Setting a budget helps savers identify spending habits and provides a clear picture of what you really value.

 

Knowing what you are spending your money on every month is also a great way to realise what needs to be culled and what is necessary.

 

'Budgeting is a good way to show you problem areas and opportunities for saving money,' Canna adds.

 

  1. Make a Dedicated Savings Account

 

Without a dedicated savings account to watch your money grow, Canna warns it is difficult to stop yourself from recklessly spending.

 

Designating a specific account, preferably with a nickname which mentions your goal, is a surefire way to prompt yourself to keep accumulating cash.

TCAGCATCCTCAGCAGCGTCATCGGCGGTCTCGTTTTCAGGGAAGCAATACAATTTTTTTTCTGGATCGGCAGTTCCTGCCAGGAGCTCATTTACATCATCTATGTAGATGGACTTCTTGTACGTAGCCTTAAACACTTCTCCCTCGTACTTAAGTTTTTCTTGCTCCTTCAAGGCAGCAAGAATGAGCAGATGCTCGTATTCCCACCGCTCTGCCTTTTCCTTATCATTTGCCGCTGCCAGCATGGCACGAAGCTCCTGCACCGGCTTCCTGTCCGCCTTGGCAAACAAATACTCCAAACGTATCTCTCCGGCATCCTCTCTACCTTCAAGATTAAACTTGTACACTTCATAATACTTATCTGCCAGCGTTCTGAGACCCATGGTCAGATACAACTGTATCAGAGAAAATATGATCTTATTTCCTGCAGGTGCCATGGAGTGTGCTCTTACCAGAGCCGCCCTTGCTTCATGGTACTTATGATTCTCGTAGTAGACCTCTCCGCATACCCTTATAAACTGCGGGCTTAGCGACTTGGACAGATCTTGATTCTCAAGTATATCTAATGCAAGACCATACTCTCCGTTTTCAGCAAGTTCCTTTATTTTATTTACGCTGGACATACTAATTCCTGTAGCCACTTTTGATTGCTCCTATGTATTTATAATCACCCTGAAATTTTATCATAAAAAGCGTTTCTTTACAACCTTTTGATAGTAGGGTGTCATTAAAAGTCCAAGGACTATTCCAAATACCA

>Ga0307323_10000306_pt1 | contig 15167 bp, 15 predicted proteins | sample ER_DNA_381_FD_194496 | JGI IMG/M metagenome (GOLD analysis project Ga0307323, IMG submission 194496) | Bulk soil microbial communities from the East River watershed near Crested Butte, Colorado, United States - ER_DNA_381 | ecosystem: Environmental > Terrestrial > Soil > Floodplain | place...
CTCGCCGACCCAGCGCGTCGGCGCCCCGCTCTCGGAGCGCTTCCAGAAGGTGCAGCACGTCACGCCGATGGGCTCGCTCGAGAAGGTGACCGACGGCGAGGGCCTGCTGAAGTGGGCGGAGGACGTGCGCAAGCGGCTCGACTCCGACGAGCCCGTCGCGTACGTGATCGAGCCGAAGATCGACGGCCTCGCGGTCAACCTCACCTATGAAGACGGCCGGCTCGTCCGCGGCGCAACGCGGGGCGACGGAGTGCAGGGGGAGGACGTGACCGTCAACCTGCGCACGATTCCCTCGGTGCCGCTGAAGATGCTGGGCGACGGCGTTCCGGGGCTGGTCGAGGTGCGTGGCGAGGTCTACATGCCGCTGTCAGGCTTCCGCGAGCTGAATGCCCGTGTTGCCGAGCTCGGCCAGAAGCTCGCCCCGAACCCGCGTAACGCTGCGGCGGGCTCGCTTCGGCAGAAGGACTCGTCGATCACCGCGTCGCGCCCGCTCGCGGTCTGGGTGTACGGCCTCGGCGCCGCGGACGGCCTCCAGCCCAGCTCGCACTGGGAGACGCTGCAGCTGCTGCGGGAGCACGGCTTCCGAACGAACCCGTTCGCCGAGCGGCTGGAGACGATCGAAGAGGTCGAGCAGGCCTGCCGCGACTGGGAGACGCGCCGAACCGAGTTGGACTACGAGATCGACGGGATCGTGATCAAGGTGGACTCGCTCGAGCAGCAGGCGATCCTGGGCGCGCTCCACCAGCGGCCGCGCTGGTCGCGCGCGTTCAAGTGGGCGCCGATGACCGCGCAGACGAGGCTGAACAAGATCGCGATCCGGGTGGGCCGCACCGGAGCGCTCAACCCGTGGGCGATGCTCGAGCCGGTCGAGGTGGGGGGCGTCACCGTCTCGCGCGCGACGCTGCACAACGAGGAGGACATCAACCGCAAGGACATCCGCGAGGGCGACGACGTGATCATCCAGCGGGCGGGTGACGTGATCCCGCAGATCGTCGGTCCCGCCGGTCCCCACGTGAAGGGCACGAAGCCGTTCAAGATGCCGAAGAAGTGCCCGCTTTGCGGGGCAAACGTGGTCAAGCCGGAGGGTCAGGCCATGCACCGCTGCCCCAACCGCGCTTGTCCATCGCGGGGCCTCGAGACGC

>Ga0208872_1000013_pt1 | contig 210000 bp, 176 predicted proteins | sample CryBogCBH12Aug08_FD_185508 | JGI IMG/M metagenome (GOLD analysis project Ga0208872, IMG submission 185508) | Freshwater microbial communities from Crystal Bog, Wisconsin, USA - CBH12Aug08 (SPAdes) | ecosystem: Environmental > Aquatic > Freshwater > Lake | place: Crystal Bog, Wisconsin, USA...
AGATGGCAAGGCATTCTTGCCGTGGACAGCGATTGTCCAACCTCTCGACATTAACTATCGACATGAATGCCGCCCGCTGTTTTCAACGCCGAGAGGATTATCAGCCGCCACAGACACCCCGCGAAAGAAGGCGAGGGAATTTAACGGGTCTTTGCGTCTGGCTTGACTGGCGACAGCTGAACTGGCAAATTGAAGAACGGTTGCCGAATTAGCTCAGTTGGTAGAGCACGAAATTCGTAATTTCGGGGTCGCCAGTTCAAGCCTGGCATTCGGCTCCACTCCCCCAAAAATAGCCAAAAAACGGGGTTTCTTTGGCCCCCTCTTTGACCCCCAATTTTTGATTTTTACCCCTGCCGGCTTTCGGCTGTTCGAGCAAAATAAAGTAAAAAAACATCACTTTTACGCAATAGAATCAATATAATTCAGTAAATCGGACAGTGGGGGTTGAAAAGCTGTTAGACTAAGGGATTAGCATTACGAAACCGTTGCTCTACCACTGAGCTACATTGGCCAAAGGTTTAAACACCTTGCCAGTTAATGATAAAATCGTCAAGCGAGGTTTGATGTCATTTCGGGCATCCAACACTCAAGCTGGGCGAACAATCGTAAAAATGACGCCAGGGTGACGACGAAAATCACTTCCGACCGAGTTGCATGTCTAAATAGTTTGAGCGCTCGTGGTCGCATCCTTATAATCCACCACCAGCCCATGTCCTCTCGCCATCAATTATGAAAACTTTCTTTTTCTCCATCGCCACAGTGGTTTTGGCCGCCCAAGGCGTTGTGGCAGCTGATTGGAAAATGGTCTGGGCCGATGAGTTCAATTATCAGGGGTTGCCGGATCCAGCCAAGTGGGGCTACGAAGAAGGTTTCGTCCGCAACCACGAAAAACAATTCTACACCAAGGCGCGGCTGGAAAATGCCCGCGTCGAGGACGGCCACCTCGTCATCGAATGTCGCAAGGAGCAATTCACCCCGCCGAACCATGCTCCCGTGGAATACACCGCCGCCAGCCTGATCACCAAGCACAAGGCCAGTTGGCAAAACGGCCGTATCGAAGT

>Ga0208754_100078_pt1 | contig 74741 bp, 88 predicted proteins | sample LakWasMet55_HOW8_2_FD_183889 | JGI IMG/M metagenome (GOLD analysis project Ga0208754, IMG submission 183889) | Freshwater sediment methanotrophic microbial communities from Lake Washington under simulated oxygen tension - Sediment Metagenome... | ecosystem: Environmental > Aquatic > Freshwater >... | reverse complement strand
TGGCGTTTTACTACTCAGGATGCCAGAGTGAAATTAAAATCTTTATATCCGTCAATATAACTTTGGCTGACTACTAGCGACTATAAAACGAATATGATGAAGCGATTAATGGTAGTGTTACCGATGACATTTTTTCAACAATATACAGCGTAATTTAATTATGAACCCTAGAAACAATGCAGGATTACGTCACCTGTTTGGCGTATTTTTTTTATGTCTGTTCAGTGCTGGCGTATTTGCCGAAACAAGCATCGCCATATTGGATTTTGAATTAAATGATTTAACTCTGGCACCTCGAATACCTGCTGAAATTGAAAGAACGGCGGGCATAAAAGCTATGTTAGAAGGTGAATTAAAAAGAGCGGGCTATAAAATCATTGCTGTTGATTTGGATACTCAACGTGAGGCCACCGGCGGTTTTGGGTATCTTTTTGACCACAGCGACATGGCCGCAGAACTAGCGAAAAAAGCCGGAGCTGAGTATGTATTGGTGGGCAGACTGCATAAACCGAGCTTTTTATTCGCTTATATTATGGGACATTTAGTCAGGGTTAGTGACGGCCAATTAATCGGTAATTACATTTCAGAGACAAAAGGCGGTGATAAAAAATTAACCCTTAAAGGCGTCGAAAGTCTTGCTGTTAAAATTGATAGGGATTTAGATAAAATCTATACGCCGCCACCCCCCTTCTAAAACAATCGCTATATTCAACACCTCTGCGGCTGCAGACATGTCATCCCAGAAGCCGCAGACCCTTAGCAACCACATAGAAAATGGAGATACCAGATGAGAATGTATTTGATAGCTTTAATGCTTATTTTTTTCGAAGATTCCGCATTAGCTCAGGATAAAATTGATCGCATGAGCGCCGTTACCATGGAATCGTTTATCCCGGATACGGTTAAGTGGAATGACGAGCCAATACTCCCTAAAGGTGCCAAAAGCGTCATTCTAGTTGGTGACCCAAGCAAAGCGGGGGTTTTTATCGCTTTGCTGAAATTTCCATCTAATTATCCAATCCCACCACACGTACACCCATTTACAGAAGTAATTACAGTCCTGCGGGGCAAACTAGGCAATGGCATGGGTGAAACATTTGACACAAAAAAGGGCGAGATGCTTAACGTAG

Canna says a savings account gives your goal direction, flow and purpose.

 

'A feeling of progress fuels continued commitment and dedication. Try to make sure the account is low fee or no fee at all too,' she adds.

 

  1. Regularly Contribute

 

Creating a healthy routine and frequently depositing into your nest egg can excite you and encourages yourself to keep going because of how elated you feel as you watch it rise.

 

Creating a healthy routine and frequently depositing into your nest egg can excite you and encourages yourself to keep going because of how elated you feel as you watch it rise.

 

Canna also recommends putting aside every single extra dollar you may have leftover each month so your spending habits don't suffer.

 

'Every time you get a pay rise put the extra cash into your savings account so you aren't tempted to change your lifestyle,' she explains.

 

  1. Remove Temptation